An example use case of how to manage cron with Octopus Deploy and Google Firebase for a modern technology company.
We have a new business process that we are rolling out that requires us to run a daily function that essentially synchronizes the several databases, and dust some deep data learning, which could take anywhere from 15 minutes to 25 minutes. this process has to run daily, ideally multiple times per day, to keep our CRM databases in sync and our people have the latest information at their disposal.
Usually when a technically inclined person needs to process some sort of daily or hourly jobs or tasks, they would use cron. Cron has been around for a long time and is a very reliable way to have a server, or a computer, execute some sort of command at an interval.
But what happens when you invested tens of thousands of dollars into building a multi-tenant, container based, web hosting infrastructure? Where do you run Cron?
We could run it inside of a container, or we could have kubernetes handle it, but in our particular use case that doesn't really make sense because our kubernetes is, once again, a multi-tenant hosting platform would provide for clients.
So to find a solution to this problem I decided to go further into the cloud.
For a long-term project I've been involved with, where are my primary objective is to make sure that a highly available infrastructure is maintained and routinely updated as new requirements are made, I have become very familiar with octopus deploy.
Although I don't use their schedule or function for our infrastructure management, I have seen this feature around and have been considering using it to run routine checks.
So here is how I solved this problem by using DevOps tools to solve business problems. I suppose if I like buzzwords I would call this BizOps.
First, here is summary of where are special business-oriented functions live. Since these are functions that are very purpose specific, I could not justify provisioning a dedicated docker container which is in all honestly fairly overpowered to facilitate a single function, as most of our containers are optimized for hosting high-end WordPress sites. I did not need Memcached, an Elasticsearch index, or a MySQL cluster to run a single function, so our infrastructure isn't the best fit.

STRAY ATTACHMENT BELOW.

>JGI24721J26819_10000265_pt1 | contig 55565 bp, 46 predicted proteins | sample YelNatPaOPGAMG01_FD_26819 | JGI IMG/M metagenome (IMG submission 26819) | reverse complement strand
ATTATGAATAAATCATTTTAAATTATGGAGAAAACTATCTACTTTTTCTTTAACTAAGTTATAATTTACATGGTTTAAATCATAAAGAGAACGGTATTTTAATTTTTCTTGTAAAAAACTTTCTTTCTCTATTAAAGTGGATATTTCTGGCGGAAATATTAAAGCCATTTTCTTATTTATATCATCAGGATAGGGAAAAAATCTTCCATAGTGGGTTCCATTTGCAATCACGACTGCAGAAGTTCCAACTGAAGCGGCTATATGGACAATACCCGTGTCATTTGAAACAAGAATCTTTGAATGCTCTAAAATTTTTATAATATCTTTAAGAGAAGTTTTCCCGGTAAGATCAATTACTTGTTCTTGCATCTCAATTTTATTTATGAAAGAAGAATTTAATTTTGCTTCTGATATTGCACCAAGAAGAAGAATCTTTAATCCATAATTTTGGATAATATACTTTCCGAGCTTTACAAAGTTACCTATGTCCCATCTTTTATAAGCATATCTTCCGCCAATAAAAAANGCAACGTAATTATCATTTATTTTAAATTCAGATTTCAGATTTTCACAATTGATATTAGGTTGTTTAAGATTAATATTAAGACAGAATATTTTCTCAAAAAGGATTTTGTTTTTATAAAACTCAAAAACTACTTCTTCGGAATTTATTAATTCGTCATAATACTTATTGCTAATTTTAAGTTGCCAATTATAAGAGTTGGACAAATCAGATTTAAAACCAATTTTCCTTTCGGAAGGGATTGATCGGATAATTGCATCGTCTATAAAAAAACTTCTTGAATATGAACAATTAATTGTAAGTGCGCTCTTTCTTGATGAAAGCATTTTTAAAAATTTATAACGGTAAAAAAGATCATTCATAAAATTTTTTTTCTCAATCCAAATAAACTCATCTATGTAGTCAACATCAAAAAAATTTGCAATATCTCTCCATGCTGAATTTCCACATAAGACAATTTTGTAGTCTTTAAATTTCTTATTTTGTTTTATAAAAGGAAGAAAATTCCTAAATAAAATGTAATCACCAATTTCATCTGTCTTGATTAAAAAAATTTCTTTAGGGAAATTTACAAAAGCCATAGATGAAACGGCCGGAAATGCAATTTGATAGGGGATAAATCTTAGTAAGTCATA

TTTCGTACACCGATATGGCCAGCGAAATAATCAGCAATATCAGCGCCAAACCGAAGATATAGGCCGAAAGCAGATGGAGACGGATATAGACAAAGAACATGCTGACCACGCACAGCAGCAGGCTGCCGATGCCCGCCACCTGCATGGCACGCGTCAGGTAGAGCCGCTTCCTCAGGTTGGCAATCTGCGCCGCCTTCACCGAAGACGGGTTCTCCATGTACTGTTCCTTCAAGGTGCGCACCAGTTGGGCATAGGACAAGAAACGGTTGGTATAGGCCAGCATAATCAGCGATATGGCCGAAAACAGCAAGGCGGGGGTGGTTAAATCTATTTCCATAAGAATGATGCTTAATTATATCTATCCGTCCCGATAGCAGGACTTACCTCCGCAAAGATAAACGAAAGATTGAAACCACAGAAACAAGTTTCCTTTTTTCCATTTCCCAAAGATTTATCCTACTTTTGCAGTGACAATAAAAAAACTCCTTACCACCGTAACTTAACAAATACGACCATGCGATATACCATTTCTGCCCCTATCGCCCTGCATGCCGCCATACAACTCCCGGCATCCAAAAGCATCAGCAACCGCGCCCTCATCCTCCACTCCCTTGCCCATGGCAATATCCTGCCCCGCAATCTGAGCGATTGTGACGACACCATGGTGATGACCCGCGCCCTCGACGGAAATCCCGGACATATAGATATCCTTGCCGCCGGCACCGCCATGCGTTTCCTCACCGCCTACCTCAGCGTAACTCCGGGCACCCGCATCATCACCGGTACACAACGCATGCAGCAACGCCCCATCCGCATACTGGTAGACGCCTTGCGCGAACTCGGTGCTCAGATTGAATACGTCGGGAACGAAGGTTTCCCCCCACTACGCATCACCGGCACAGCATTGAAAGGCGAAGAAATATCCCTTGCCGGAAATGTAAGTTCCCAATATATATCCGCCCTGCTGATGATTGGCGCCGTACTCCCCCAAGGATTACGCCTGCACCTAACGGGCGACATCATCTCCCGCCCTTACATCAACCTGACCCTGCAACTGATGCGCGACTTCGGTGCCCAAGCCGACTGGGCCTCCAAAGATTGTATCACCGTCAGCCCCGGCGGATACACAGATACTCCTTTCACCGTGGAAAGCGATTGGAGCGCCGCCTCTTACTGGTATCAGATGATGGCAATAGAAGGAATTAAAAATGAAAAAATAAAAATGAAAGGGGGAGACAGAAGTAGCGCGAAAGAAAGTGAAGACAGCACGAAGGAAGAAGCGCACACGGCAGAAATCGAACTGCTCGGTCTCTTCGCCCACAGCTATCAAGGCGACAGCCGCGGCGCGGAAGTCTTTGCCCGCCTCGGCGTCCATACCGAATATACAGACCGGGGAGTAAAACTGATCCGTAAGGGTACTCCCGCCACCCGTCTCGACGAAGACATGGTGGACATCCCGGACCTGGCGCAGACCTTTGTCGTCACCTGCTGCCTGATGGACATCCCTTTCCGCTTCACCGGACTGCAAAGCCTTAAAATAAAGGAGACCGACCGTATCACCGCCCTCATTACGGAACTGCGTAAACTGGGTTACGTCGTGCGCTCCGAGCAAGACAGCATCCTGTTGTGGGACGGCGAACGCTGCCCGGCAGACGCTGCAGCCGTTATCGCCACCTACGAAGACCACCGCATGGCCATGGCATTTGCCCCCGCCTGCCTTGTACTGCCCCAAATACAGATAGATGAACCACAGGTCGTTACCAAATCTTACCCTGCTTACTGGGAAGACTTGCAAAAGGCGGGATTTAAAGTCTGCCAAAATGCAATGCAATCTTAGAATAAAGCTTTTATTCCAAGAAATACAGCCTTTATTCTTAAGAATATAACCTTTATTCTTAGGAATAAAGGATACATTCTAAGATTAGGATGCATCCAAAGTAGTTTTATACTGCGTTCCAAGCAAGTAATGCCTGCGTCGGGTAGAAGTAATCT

Instead, I used Google Cloud Functions, that are integrated with firebase. this made sense because I was also using the firebase real-time database which synchronizes all updates to it to an elasticsearch cluster that we use for data analysis.
Simply put, I created a octopus project that would invoke the URL given to me by the firebase cloud function, add an interval that is managed by octopus deploy, via their hosted solution.
Every hour or so, octopus will create a new release for this project and start to process the steps that I have outlined above. it's actually quite simple really, all octopus does is make a web request to my cloud function, which otherwise sits there and awaits somebody to invoke it.
After the function is done processing, we do a quick check to make sure that it's returned something that is not an error or failure message of some kind.
Finally, we simply make a slack message notification will let us know that everything works well.
On a side note, one problem with cron was that it was very difficult to know that it worked, you would essentially have to know how to SSH into a Linux box and tail some logs. Nobody likes doing this, and if they say they do, they are lying and trying to justify their job. Ideally it's the people who actually need the data are the ones who should be able to dig in and make sure it works if something seems out of whack. Octopus deploy solve this problem as well, as each when release can be easily viewed with an octopus interface by anybody who has read permissions. Since we like to pride ourselves on transparency and universal access to data, this fits right along with our core values.
And now we have what used to be a traditional cron, but now completely in the cloud. We are so ready for 2019 with a little less technical debt than before.